All nine patients had fever. Two patients had erythema and four had mild cough. All patients were misdiagnosed at the outpatient department. Of these, three patients were diagnosed as septicemia and HPS; two were diagnosed as sepsis and HPS; three were diagnosed as severe infection, hepatitis and HPS; and one was diagnosed as upper respiratory tract infection. Among the nine cases, the eschar was subtle and was discovered after repeated and careful search. Then, the diagnoses were corrected as scrub typhus after 3 days of admission. One patient had an eschar in the left popliteal fossa and one on the left shoulder (Fig. 1). One patient had ulcers in the fold of the anterior cervical skin (Fig. 2), one on the scrotum, two in the inguinal area, two on the base of the thigh, and one in the fold of the auricle skin.
In all nine patients, hepatic function examination revealed decreased albumin and elevated C-reactive protein levels; alanine aminotransferase was increased and platelets were decreased in eight patients (Table 1). Among the nine patients, Weil-Felix reaction was positive in three patients. Indirect immunofluorescent assay (reagent was a product of FOCUS, USA) demonstrated positive IgM antibody and EB virus-IgM in all nine patients, while Mycoplasma pneumoniae antibody was positive in seven patients. All nine patients underwent chest CT examination. No abnormality was found in two patients. Patch shadow with increased density was found in seven patients, including four with right pleural effusion and two with bilateral pleural effusion (Fig. 3). Bone marrow biopsy was performed in all nine patients, and hemophagocytic cells were seen in the bone marrow smears (Fig. 4).
The nine misdiagnosed cases were given multiple broad-spectrum antibiotics either successively or concomitantly before and after admission, but no effective antibiotics against Orientis tsutsugamushi were applied. Among them, one patient successively received ceftriaxone, cefoperazone sulbactam, and meropenem; one successively received ceftriaxone and penicillin; one received imipenem and cefoperazone sulbactam; three received ceftazidime; two received ceftriaxone; and one received erythromycin. All cases remained with persisting high fever despite treatments. After the diagnosis of scrub typhus, five patients were switched to chloramphenicol and dexamethasone; two were given azithromycin and dexamethasone; and two were treated with chloramphenicol. Body temperature returned to normal within 2–3 days and all children were quickly relieved from their condition.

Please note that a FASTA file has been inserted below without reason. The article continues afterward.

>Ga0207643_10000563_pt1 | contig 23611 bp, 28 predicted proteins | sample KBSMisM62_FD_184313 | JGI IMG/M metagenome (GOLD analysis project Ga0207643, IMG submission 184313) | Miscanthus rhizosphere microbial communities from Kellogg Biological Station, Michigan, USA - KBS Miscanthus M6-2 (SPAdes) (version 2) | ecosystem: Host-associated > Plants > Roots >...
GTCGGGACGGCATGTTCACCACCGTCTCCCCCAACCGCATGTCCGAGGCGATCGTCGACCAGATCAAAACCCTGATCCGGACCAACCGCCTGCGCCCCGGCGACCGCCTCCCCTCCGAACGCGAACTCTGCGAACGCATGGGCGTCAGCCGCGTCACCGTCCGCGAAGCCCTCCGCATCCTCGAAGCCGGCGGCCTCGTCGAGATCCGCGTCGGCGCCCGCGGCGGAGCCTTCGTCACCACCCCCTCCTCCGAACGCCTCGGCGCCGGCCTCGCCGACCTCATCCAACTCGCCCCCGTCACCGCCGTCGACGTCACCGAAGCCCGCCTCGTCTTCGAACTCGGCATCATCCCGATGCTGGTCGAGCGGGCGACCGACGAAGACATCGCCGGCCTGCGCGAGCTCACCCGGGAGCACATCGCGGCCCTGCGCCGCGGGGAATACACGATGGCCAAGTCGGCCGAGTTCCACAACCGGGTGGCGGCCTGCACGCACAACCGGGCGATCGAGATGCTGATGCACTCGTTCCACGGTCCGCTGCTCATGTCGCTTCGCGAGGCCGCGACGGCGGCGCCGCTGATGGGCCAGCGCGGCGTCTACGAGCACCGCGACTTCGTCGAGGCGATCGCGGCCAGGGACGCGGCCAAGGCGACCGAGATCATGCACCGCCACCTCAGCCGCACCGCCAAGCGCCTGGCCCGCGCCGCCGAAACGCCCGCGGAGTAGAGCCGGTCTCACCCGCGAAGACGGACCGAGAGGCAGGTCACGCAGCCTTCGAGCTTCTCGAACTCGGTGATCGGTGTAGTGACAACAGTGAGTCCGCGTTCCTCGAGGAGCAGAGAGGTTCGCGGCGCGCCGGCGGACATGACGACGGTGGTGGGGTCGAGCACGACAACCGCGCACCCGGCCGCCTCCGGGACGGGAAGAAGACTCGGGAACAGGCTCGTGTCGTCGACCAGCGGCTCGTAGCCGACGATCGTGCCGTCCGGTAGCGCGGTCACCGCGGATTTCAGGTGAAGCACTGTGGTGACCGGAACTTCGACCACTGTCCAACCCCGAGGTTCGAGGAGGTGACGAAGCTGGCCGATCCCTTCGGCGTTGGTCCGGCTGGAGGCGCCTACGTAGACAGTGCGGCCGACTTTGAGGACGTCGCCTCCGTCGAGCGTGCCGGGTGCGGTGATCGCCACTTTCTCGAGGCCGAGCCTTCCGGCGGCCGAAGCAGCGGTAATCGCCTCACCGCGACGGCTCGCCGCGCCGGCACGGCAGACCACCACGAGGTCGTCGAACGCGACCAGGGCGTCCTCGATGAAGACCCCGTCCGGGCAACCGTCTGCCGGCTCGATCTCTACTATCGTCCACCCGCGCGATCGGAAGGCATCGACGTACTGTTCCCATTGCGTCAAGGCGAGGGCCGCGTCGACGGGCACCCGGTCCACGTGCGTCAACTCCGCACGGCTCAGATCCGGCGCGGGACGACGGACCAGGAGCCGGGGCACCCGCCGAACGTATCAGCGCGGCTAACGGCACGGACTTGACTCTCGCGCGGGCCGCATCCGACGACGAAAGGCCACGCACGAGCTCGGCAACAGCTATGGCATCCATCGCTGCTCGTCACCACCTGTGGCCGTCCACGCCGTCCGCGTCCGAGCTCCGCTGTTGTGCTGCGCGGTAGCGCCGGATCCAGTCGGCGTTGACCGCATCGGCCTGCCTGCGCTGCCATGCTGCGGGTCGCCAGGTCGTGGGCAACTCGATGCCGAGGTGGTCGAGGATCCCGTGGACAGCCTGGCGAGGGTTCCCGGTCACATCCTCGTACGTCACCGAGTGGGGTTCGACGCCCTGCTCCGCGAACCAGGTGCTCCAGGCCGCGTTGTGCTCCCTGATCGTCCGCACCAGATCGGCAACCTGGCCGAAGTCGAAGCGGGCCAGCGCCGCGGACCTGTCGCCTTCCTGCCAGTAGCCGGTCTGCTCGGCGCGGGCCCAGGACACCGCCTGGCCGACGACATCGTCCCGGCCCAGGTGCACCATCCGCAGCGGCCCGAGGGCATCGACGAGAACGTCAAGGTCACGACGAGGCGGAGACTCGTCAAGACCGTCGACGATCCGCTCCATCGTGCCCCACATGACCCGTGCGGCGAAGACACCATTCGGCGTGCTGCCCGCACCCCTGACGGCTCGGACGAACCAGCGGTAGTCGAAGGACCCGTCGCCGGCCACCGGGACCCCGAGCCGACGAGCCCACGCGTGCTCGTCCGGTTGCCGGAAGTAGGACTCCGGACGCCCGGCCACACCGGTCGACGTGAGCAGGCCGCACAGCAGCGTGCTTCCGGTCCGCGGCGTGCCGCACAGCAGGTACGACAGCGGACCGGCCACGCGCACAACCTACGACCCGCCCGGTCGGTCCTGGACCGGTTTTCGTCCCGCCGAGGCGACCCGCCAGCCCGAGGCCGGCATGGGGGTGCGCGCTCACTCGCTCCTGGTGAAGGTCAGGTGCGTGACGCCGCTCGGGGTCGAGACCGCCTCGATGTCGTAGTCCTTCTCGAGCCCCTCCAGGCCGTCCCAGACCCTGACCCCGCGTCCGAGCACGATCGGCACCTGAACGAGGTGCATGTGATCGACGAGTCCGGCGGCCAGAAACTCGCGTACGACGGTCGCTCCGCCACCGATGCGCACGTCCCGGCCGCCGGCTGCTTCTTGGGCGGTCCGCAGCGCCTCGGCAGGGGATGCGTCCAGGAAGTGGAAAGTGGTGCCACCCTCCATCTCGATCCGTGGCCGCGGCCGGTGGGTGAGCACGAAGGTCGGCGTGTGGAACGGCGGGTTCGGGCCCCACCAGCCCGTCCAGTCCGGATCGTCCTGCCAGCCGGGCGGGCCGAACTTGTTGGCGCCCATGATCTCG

Scrub typhus is caused by Orientis tsutsugamushi and is transmitted by chiggers. The disease is common in southeastern coastal areas and southwestern provinces and cities in Asia . Orientis tsutsugamushi causes localized skin lesions at the site of the bite and enters the circulation directly or through the lymphatic system after approximately 10 to 14 days, and subsequently grows and proliferates in vascular endothelial cells and macrophages . The basic pathological change of this disease is invasion of vascular endothelial cells, which causes extensive vasculitis and perivascular inflammation , and sometimes even involves multiple organs in severe cases. Typical clinical symptoms include fever, rash, eschar, and hepatosplenomegaly.
High numbers of involved visceral organs in patients with scrub typhus are associated with higher rates of misdiagnosis , and there are about 19 misdiagnosed diseases for scrub typhus . There are many reasons for this. There is a low susceptibility that chiggers transmit scrub typhus, the characteristic eschar and ulcers are often hidden on the body, and there are complex clinical manifestations and atypical symptoms in cases of multiple organ damage, for which most of the pediatricians lack knowledge on scrub typhus  and prone to a rash diagnosis . If the scrub typhus is complicated by HPS, the clinicians mostly diagnose the case as severe infection or HPS, and neglect primary scrub typhus. Therefore, there is a need for clinicians to carefully look for skin eschar, especially on hidden parts of the body. Nevertheless, it has to be noted that the presence of an eschar does not necessarily indicate the diagnosis of scrub typhus. The whole clinical portrait has to be taken into account. In addition, scrub typhus with HPS is most likely to be misdiagnosed. For the nine patients in the present study, eight cases were diagnosed as HPS at admission, not as scrub typhus. In 1992, Kobayashi first reported a case of a 47-year-old man who had prolonged hyperthermia. His condition remained progressive after penicillin treatment and he had decreased platelets and lymphocytes. Bone marrow biopsy revealed hematopoietic cells . Subsequently, five cases of scrub typhus complicated with HPS were reported one after another [13, 14]. Other cases were reported in Taiwan and Guangdong in China, as well as in Japan [3, 14, 15]. Fifteen cases were reported in Taiwan, including two cases with HPS . According to the literature, scrub typhus complicated by HPS is a rare occurrence. Nevertheless, our department has started routine bone marrow puncture in children with scrub typhus and bone marrow smears have revealed that the hemophagocytic phenomenon is not uncommon in scrub typhus.